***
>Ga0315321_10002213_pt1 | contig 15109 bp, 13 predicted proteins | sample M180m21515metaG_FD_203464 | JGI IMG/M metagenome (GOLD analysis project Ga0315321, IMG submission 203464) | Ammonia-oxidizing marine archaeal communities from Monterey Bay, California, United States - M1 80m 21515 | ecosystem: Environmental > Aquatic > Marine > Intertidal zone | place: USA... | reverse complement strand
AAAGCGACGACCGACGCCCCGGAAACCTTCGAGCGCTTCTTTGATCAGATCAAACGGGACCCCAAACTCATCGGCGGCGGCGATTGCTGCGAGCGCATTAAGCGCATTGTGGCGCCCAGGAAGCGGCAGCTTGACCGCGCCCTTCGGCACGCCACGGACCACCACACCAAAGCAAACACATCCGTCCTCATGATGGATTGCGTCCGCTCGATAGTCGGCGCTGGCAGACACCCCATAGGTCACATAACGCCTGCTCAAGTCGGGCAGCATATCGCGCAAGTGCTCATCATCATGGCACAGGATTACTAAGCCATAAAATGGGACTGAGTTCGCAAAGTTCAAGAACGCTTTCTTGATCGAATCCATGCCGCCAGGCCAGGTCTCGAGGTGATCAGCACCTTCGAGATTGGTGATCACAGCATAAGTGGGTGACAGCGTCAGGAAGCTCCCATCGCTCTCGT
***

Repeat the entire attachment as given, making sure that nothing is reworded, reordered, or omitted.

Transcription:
>Ga0315321_10002213_pt1 | contig 15109 bp, 13 predicted proteins | sample M180m21515metaG_FD_203464 | JGI IMG/M metagenome (GOLD analysis project Ga0315321, IMG submission 203464) | Ammonia-oxidizing marine archaeal communities from Monterey Bay, California, United States - M1 80m 21515 | ecosystem: Environmental > Aquatic > Marine > Intertidal zone | place: USA... | reverse complement strand
AAAGCGACGACCGACGCCCCGGAAACCTTCGAGCGCTTCTTTGATCAGATCAAACGGGACCCCAAACTCATCGGCGGCGGCGATTGCTGCGAGCGCATTAAGCGCATTGTGGCGCCCAGGAAGCGGCAGCTTGACCGCGCCCTTCGGCACGCCACGGACCACCACACCAAAGCAAACACATCCGTCCTCATGATGGATTGCGTCCGCTCGATAGTCGGCGCTGGCAGACACCCCATAGGTCACATAACGCCTGCTCAAGTCGGGCAGCATATCGCGCAAGTGCTCATCATCATGGCACAGGATTACTAAGCCATAAAATGGGACTGAGTTCGCAAAGTTCAAGAACGCTTTCTTGATCGAATCCATGCCGCCAGGCCAGGTCTCGAGGTGATCAGCACCTTCGAGATTGGTGATCACAGCATAAGTGGGTGACAGCGTCAGGAAGCTCCCATCGCTCTCGT